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Spanish sailors ‘knew about America 150 years BEFORE Christopher Columbus discovered the continent’

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Spanish sailors knew about America 150 years before Christopher Columbus discovered the continent, researchers have claimed.

A reference to Genoan sailors knowing of a land west from Greenland ‘where giants live’ has been uncovered in the writings of a 14th-century Milanese friar.

Italian academics came across the passage while studying the Cronica Universalis – written by Galvaneus Flamma around 1340 – for the first time.

Referring to ‘Markland’, meaning Forestland, the Dominican friar writes: ‘In this land, there are buildings with such huge slabs of stone that nobody could build with them, except huge giants. 

‘There are also green trees, animals and a great quantity of birds. However, no sailor was ever able to know anything for sure about this land or about its features.’

The text provides evidence that reports of the American continent were circulating in the Mediterranean region before Columbus’s discovery, say researchers.

Spanish sailors knew about America 150 years before Christopher Columbus discovered the continent, researchers have claimed. Pictured: Colombus Taking Possession of the New World at San Salvador, circa 1492

Spanish sailors knew about America 150 years before Christopher Columbus discovered the continent, researchers have claimed. Pictured: Colombus Taking Possession of the New World at San Salvador, circa 1492

Paolo Chiesa, who led the research at the University of Milan, told The Times: ‘This astonishing find is the first known report to circulate in the Mediterranean of the American continent, and if Columbus was aware of what these sailors knew it might have helped convince him make his voyage.’

The professor of Medieval Latin Literature added: ‘Nordic legends describe the trips, but until now there has been no evidence that word of this land spread to the Mediterranean.’

Auctioned at Christie’s in 1996 for $14,950 (£10,980), the Cronica Universalis was first drawn attention to in 2013, by Sante Ambrogio Céngarle Parisi.

It is preserved in a single manuscript held by a private owner and remains unpublished, although an edition is planned. 

In his essay, published in the journal Terrae Incognitae, Mr Chiesa writes: ‘The Genoese might have brought back to their city scattered news about these lands, some real and some fanciful, that they heard in the northern harbors from Scottish, British, Danish, Norwegian sailors with whom they were trading.’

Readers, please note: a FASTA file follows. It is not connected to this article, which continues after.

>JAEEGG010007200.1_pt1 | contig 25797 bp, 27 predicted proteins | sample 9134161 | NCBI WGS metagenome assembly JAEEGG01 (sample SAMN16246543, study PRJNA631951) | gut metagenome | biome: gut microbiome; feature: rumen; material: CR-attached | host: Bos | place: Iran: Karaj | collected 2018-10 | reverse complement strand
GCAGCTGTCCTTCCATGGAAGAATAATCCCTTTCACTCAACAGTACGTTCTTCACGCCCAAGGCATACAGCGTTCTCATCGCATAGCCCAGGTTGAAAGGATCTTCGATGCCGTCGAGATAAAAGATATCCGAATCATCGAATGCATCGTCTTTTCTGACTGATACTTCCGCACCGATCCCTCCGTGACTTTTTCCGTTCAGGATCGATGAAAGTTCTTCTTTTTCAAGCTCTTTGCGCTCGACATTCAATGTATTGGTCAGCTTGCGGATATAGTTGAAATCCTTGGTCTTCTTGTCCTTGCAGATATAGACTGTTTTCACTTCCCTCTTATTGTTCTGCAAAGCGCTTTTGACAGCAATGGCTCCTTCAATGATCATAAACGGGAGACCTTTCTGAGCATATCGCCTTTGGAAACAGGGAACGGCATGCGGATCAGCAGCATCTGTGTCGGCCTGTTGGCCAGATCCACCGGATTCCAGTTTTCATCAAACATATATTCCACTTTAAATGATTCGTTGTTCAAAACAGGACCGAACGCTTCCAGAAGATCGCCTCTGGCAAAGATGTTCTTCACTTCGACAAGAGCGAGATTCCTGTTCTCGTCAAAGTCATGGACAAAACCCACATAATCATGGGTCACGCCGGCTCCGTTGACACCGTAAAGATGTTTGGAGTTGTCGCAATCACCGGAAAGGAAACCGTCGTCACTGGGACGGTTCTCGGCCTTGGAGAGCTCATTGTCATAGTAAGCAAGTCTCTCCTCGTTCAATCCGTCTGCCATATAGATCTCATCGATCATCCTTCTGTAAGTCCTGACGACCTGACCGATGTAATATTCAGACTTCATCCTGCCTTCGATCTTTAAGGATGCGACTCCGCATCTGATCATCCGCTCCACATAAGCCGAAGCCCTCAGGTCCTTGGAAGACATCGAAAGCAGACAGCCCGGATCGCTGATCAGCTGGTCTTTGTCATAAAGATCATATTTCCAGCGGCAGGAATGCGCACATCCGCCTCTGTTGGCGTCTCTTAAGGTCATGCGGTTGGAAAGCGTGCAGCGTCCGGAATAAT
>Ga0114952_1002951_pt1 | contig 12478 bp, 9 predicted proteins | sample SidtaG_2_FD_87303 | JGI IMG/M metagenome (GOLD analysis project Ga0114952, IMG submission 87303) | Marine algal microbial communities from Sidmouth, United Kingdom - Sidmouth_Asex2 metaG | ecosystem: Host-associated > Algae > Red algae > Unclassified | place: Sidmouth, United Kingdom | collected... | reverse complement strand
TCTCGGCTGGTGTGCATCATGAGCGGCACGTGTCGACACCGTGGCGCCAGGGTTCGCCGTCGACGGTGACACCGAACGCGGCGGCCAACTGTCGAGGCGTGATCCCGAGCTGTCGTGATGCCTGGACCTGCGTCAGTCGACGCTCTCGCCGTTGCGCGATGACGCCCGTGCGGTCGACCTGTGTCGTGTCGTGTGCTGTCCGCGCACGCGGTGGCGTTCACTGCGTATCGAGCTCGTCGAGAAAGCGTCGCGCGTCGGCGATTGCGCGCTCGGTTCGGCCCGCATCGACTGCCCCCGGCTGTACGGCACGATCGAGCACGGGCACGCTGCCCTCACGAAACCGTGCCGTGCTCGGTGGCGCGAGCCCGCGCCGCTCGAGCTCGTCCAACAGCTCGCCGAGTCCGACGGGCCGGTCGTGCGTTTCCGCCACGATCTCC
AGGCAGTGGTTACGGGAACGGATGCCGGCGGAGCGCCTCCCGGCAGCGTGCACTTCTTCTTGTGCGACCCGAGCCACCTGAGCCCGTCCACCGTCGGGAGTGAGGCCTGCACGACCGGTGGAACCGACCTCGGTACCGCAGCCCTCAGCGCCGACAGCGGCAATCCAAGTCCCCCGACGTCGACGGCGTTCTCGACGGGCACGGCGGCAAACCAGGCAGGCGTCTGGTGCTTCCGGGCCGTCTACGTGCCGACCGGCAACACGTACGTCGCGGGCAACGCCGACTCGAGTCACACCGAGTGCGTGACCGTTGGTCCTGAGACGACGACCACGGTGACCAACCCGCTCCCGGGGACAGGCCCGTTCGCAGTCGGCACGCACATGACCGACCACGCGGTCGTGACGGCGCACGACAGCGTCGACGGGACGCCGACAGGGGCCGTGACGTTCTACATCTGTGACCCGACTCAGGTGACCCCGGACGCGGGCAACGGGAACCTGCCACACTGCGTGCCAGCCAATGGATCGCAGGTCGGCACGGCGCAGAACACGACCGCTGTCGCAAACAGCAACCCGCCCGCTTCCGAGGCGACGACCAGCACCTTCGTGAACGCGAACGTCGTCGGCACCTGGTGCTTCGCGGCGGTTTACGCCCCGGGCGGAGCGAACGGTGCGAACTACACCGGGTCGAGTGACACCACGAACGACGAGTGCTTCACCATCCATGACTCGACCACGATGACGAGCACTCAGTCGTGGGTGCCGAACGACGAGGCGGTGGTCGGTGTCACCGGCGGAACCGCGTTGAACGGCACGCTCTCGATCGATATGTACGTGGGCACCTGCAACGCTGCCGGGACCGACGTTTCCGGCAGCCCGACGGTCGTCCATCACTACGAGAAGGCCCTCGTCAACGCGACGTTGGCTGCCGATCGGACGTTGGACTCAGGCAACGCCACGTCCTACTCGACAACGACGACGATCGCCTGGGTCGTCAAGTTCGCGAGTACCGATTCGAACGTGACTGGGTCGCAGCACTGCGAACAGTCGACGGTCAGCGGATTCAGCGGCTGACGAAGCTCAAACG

Columbus set sail on August 3, 1492 from the Spanish port of Palos with hopes of finding a route to the fabled riches of Asia.

Along with three ships – the Nina, the Pinta and the Santa Maria – Columbus and roughly 100 men embarked on the journey that took them to the opposite side of the world – and far from their original destination.

On October 12, 1492 the ships made landfall in what is now the Bahamas and later in the month, Columbus pulled spotted Cuba and thought it was mainland China.

Auctioned at Christie’s in 1996 for $14,950 (£10,980), the Cronica Universalis was first drawn attention to in 2013, by Sante Ambrogio Céngarle Parisi

Auctioned at Christie’s in 1996 for $14,950 (£10,980), the Cronica Universalis was first drawn attention to in 2013, by Sante Ambrogio Céngarle Parisi

And two months later, the ships pulled ashore, which Columbus thought might be Japan.

On the second voyage in 1493, Columbus intentionally sailed back to the New World and landed in Puerto Rico and he completed two more voyages after.

The explorer is famed for discovering the ‘New World,’ but neither he nor his men actually stepped foot in America.

He died on May 20, 1506 and was buried in the Spanish city of Valladolid, though he had asked to be buried in the Americas.

Popular belief suggests Columbus was born in Genoa, Italy, while others say he was a royal prince, a song of a Portuguese noble land and exiled king.

There is also speculation that the navigator was Scottish, Catalan or Jewish.



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